The survey found older married people were most satisfied with their marriages, and were not as likely as younger ones to be working on their marriages or to see problems in them. Older couples have probably been married for decades and would have already worked through things or divorced if there were major problems, said Cherlin, author of "The Marriage Go-Round” and "Labor’s Love Lost." "Half of all divorces occur within 10 years of marriage," he said.

People may also hedge in their answers to questions about their marriages, Cherlin said. It's okay to admit you don't like your job, but people may be reluctant to admit they are unhappy in their marriages, he said. "Marriage is so important in a deeply personal sense in a way that a job isn't."

Asked about their own marriage over the last two years, just 6 percent surveyed said it's weaker, with 43 percent saying it's stronger. But when asked about marriage in general, only 5 percent say it's stronger, with 43 percent saying it's weaker.

That so many believe marriage is in trouble but their own is doing fine reflects what Richard Reeves calls an "atmospheric" effect that appears often in the social sciences: "'The school system is terrible, but my school's fine. The health care system's collapsing, but I like my doctor.' Both can't be true," said Reeves, co-director of the Center on Children and Family at the Brookings Institution and a consultant on the survey.

"It suggests that the sort of cultural story that's being told around this just doesn't fit that closely with people's actual experience. I bet if you asked about the marriages in their family or among their immediate neighbors and friends, you'd get (similarly high) results. I doubt people would say 'all our friends' and family's marriages are collapsing.'"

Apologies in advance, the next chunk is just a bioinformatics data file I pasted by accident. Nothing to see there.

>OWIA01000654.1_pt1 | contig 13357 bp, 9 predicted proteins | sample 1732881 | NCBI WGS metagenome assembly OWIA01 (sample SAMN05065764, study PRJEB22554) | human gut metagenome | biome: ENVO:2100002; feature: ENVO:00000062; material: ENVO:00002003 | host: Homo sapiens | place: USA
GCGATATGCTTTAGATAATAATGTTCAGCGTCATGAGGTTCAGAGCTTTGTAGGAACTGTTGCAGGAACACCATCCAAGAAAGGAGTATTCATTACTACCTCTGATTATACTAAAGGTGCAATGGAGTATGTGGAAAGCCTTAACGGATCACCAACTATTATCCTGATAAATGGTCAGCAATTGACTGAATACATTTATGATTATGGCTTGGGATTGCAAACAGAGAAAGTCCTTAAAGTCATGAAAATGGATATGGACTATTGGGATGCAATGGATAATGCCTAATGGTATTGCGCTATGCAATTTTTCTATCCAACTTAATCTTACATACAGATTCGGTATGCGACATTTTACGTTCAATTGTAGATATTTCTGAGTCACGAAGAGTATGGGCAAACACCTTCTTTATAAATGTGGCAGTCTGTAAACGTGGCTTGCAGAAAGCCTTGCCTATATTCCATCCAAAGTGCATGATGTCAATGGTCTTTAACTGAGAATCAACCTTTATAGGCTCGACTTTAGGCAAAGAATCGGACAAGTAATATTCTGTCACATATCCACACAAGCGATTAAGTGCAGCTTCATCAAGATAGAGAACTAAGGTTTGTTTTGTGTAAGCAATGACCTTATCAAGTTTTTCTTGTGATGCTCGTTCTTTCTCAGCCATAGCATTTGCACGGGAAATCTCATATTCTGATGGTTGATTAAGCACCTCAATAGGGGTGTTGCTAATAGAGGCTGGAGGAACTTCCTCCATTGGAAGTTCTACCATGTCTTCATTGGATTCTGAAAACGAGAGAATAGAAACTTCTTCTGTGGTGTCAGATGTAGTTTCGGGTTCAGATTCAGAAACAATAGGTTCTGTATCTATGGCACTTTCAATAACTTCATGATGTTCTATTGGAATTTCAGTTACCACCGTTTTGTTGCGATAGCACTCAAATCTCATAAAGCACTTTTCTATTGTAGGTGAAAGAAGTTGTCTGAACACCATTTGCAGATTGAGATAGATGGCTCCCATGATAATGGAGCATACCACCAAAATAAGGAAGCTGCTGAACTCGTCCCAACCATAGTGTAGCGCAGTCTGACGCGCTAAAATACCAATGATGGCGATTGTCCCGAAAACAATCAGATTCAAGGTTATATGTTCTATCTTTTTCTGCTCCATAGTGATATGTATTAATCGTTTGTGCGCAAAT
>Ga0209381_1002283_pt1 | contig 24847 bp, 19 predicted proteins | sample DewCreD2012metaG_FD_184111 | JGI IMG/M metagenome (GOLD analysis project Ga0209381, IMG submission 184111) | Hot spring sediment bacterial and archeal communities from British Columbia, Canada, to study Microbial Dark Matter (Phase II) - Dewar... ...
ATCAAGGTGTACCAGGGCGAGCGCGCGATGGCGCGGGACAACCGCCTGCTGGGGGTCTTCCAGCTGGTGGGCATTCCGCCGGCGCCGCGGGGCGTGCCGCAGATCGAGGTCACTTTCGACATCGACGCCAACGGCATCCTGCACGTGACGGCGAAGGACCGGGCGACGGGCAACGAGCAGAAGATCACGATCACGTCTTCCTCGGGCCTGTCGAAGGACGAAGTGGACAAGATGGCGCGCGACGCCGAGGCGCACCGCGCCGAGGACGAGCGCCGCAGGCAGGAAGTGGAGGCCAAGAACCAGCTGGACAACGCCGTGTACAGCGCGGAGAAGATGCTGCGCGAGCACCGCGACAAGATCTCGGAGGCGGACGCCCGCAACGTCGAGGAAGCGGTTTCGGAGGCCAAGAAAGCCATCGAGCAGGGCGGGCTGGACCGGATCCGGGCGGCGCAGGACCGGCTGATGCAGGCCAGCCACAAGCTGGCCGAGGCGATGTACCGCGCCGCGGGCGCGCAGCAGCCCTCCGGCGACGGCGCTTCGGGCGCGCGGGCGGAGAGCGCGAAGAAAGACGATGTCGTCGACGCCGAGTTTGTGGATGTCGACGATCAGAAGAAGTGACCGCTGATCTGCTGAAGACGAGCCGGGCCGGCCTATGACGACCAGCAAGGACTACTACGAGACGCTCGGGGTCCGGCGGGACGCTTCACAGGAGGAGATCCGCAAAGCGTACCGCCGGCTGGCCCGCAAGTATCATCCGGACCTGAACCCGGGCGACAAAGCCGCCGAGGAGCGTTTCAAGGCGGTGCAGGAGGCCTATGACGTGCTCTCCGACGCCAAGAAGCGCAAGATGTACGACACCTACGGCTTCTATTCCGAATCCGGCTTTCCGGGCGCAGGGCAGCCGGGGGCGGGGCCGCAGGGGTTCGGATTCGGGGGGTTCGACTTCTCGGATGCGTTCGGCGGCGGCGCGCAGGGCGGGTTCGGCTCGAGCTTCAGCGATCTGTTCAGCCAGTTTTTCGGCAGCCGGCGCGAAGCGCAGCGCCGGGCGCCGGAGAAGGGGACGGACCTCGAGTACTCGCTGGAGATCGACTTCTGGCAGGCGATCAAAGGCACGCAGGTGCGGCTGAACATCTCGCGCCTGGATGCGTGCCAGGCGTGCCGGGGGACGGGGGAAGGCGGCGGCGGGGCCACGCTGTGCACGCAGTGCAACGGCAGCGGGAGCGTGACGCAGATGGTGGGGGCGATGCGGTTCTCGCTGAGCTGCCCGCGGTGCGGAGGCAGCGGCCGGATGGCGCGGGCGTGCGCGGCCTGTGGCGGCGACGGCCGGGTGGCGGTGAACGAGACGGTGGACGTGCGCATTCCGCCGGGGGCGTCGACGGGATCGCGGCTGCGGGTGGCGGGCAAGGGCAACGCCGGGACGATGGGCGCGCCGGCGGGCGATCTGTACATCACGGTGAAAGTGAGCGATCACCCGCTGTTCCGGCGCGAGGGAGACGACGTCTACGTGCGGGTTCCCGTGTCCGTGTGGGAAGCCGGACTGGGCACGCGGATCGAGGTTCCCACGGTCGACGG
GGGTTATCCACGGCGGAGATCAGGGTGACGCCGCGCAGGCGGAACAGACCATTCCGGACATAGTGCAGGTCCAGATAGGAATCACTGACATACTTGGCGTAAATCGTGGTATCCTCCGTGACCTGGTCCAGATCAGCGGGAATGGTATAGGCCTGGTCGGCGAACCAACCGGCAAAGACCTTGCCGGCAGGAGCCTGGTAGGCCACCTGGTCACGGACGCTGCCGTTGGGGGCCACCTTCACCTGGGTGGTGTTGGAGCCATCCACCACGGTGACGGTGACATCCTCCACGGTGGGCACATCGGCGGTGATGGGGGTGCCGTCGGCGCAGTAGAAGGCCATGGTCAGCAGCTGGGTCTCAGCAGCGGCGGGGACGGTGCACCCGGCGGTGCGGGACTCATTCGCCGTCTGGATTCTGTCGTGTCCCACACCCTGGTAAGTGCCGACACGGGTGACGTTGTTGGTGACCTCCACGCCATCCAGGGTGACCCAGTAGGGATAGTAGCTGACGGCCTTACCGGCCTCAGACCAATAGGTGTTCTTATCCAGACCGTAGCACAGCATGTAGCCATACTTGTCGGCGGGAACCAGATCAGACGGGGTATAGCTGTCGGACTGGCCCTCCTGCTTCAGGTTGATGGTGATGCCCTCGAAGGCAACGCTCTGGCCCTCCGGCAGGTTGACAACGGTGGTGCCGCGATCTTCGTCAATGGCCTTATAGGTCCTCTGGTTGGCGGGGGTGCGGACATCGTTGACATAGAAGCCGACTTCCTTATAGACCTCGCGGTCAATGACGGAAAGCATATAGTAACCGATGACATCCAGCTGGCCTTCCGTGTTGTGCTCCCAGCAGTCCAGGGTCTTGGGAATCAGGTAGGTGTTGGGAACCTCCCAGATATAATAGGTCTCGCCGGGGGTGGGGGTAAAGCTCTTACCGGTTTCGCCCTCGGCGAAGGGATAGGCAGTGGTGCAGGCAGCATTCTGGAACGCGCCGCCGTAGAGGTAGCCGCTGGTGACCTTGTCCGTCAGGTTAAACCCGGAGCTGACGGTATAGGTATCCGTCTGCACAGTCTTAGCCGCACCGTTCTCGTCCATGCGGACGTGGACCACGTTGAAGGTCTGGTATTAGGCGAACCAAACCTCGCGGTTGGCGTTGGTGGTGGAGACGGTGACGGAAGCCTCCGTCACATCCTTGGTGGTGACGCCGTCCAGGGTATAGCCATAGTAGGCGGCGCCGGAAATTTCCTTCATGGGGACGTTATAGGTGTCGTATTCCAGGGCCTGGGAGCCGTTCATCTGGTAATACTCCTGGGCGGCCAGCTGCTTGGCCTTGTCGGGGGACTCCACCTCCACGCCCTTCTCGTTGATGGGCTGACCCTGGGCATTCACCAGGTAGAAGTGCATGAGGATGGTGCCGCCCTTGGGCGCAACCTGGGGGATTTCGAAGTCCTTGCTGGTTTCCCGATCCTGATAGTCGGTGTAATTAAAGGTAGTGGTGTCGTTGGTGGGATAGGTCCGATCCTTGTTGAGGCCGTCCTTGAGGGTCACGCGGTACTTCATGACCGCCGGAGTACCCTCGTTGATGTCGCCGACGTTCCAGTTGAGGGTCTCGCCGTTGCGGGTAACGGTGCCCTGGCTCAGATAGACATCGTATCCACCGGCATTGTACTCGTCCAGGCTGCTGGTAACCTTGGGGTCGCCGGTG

Such satisfaction with one's own marriage but skepticism about others' is fed by cultural messages, said Brian Willoughby, assistant professor of family life at BYU, who was not involved in the survey.

"When a lot of people look at their own marriage, they say I'm pretty happy, pretty satisfied, but then they look at the news and they look at movies and TV shows and how marriages are depicted there," he said. Social media also feeds that negative view, since "there are a lot of marriages that are struggling and what happens in social networks is we tend to hear a lot of the sad stories. We are almost bombarded on a daily basis about all of these horrible situations families find themselves in."

The divorce rate "is pretty high, but most marriages still make it," Willoughby said.

Brad Wilcox, who heads the National Marriage Project at the University of Virginia and is a scholar at the American Enterprise Institute and the Institute for Family Studies, said the "I'm-OK-you're-not-OK" perspective on marriage could reveal something about people's worldviews. "There are two possibilities: The perception of the outside world is too dark and they understand the reality of their own life well. Or they understand the outside world but don't see the challenges in their own immediate context," he said.